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Learning SAS by Example: A Programmer's Guide Paperback – March 29, 2007

ISBN-13: 978-1599941653 ISBN-10: 1599941651 Edition: Pap/Cdr

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Learning SAS by Example: A Programmer's Guide + The Little SAS Book: A Primer, Fifth Edition + SAS Statistics by Example
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Product Details

  • Paperback: 664 pages
  • Publisher: SAS Institute; Pap/Cdr edition (March 29, 2007)
  • Language: English
  • ISBN-10: 1599941651
  • ISBN-13: 978-1599941653
  • Product Dimensions: 9 x 7.6 x 1.2 inches
  • Shipping Weight: 2.9 pounds (View shipping rates and policies)
  • Average Customer Review: 4.4 out of 5 stars  See all reviews (30 customer reviews)
  • Amazon Best Sellers Rank: #51,116 in Books (See Top 100 in Books)

Editorial Reviews


"I wish that Ron Cody's new book, Learning SAS by Example: A Programmer's Guide, had been around when I was first learning SAS! This impressive book steadily moves the reader from SAS novice to SAS authority in 26 well-written, well-paced chapters. All of the basics are covered in this book; the fundamentals of the DATA step, getting data into and out of SAS, conditional and iterative processing, SAS functions and formats, important SAS procedures, creating frequency and tabular reports, and generating output in publishable formats such as RTF and PDF.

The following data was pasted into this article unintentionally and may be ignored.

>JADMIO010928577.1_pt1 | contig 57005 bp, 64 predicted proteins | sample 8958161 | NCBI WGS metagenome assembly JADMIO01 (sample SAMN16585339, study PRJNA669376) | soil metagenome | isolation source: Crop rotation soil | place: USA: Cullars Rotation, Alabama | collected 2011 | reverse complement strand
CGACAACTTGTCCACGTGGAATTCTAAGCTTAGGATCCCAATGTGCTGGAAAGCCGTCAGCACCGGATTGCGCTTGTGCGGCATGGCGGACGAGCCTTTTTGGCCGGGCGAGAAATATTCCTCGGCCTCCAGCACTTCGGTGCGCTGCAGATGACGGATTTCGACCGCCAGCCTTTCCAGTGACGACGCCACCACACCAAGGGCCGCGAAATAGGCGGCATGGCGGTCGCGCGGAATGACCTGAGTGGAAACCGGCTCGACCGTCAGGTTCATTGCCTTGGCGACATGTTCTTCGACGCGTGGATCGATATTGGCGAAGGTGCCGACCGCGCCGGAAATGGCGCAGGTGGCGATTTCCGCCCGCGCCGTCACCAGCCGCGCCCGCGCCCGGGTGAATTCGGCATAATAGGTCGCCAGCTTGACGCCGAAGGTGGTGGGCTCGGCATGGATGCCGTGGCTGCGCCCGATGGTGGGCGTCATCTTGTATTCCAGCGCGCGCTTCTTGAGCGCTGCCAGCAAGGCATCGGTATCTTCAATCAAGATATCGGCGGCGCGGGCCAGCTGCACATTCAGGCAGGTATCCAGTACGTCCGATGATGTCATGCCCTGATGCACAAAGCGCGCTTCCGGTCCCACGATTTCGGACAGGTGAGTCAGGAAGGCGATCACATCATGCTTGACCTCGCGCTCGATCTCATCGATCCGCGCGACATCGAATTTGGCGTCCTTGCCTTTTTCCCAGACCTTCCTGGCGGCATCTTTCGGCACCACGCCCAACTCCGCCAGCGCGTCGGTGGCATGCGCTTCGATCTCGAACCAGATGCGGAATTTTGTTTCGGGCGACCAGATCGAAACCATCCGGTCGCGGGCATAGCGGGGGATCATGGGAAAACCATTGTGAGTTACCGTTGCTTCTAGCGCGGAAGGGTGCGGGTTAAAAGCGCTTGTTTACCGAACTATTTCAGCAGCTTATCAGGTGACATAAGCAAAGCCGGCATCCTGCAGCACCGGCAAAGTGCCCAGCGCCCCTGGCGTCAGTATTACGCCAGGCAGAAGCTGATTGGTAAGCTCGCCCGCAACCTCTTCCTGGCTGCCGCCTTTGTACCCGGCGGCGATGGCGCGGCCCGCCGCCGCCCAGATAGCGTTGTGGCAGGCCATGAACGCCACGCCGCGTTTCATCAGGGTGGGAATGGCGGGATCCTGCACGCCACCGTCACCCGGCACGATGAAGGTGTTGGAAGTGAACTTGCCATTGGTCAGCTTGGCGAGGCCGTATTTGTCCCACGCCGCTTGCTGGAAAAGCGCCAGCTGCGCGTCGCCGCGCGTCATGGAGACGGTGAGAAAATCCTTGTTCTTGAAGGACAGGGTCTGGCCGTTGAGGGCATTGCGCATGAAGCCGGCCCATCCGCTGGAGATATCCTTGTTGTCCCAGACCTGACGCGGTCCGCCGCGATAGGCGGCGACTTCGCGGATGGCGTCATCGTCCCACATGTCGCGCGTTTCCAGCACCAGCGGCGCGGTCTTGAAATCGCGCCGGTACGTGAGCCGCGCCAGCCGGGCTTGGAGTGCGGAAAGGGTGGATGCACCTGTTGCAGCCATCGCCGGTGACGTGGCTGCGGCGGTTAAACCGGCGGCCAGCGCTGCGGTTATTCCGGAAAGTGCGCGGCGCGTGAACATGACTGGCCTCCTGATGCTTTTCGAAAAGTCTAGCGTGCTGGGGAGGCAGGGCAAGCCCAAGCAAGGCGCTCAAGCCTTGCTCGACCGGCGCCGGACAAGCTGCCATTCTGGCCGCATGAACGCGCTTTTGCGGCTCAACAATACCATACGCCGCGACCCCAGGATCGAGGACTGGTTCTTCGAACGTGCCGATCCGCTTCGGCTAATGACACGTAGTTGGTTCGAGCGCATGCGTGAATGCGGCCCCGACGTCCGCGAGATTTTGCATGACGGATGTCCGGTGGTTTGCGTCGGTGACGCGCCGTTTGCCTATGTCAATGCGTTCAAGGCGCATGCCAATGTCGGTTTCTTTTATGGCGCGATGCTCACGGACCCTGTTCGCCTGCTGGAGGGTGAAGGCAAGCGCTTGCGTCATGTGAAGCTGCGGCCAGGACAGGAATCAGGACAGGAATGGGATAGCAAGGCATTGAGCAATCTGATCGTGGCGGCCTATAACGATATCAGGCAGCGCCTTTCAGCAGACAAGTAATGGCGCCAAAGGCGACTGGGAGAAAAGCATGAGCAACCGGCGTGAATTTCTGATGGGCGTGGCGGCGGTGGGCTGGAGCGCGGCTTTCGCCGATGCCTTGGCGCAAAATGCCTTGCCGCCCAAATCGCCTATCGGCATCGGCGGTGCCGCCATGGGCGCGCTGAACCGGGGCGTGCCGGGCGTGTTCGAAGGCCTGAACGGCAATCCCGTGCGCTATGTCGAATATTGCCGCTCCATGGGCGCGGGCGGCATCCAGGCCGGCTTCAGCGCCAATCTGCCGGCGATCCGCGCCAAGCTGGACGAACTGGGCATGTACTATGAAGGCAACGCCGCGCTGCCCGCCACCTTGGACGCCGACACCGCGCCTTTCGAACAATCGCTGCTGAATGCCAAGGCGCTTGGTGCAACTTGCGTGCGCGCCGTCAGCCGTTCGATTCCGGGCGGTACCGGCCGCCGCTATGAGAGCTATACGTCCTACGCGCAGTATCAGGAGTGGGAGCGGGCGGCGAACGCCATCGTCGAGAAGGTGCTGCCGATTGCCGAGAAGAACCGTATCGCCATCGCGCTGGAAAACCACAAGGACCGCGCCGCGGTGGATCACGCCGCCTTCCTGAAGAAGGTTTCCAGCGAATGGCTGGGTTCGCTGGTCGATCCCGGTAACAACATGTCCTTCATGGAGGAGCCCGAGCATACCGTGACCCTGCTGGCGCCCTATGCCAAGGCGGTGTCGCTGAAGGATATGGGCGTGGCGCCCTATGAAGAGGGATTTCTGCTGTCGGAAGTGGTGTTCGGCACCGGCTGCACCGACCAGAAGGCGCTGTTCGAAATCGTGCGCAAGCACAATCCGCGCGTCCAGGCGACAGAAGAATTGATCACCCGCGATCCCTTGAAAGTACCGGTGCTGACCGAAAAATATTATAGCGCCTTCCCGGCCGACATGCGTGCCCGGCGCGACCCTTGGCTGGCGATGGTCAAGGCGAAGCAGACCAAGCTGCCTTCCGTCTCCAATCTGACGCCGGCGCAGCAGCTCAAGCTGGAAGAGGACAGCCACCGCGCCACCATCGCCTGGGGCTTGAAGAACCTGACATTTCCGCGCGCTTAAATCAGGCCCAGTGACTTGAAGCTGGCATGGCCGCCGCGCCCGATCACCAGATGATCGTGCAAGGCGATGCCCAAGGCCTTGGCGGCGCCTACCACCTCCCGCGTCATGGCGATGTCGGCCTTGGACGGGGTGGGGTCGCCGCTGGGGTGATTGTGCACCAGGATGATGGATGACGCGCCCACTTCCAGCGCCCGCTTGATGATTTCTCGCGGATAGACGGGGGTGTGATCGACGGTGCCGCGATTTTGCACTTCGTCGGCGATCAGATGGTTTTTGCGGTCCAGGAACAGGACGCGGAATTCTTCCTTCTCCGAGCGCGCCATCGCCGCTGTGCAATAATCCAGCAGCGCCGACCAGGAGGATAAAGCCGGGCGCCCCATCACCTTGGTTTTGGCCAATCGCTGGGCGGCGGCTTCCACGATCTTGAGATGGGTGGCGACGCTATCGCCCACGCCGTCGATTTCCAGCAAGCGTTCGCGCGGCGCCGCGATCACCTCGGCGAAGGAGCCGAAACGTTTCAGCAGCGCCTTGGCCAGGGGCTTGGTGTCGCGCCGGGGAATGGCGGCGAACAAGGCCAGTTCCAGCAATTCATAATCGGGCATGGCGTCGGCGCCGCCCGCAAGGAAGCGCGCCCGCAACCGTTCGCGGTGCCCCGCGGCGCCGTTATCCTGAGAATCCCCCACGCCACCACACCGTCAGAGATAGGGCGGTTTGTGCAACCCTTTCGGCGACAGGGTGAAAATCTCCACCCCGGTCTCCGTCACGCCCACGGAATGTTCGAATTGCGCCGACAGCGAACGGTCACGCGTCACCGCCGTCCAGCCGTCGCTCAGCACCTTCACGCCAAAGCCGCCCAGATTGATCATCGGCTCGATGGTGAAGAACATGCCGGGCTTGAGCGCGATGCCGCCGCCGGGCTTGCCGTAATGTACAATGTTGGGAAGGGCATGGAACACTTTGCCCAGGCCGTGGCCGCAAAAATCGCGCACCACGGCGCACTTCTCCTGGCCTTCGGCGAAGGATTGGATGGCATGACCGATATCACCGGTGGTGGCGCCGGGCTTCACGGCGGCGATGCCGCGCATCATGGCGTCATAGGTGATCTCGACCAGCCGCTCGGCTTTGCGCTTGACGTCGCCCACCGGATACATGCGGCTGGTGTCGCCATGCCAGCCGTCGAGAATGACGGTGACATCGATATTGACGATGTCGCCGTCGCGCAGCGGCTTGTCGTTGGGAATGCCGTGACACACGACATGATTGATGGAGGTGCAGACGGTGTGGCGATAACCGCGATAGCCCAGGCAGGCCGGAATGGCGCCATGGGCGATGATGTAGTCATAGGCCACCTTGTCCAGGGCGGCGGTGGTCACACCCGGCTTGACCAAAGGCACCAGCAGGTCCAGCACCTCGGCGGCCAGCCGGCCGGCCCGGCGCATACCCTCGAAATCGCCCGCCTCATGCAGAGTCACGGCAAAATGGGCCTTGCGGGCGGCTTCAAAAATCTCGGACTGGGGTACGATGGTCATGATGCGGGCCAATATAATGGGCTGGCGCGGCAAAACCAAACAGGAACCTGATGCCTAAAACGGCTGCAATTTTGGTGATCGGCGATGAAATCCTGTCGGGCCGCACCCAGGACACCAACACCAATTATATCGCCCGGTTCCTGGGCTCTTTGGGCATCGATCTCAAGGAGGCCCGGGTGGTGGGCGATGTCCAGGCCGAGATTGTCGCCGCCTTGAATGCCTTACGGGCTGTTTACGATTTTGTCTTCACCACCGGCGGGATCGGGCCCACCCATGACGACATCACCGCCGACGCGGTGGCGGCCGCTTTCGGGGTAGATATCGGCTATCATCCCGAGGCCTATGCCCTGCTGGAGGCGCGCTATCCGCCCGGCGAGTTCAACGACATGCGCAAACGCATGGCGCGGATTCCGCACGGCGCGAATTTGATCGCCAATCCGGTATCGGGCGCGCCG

This book is well suited for people who are just learning SAS, as well as for people who would like a broad-based SAS reference. There are plenty of solid examples that emphasize the material in the chapters. Each chapter ends with exercises that test the reader's understanding of the concepts and the SAS code presented. Because of its pacing, breadth, and scope, I have no doubt that Learning SAS by Example: A Programmer's Guide will become the preferred book for learning SAS software in business, government, and educational institutions the world over. " --Michael A. Raithel, Senior Systems Analyst, Westat